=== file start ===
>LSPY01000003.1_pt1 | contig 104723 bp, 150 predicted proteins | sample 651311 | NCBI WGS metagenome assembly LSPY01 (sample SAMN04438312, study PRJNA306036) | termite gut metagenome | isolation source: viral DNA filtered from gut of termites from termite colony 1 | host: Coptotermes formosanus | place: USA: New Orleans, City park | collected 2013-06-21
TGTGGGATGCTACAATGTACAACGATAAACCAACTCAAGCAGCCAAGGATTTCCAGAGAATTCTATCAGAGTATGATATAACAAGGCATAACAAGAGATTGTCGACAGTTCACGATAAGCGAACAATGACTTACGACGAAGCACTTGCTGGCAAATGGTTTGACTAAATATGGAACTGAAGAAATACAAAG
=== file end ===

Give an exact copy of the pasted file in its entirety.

>LSPY01000003.1_pt1 | contig 104723 bp, 150 predicted proteins | sample 651311 | NCBI WGS metagenome assembly LSPY01 (sample SAMN04438312, study PRJNA306036) | termite gut metagenome | isolation source: viral DNA filtered from gut of termites from termite colony 1 | host: Coptotermes formosanus | place: USA: New Orleans, City park | collected 2013-06-21
TGTGGGATGCTACAATGTACAACGATAAACCAACTCAAGCAGCCAAGGATTTCCAGAGAATTCTATCAGAGTATGATATAACAAGGCATAACAAGAGATTGTCGACAGTTCACGATAAGCGAACAATGACTTACGACGAAGCACTTGCTGGCAAATGGTTTGACTAAATATGGAACTGAAGAAATACAAAG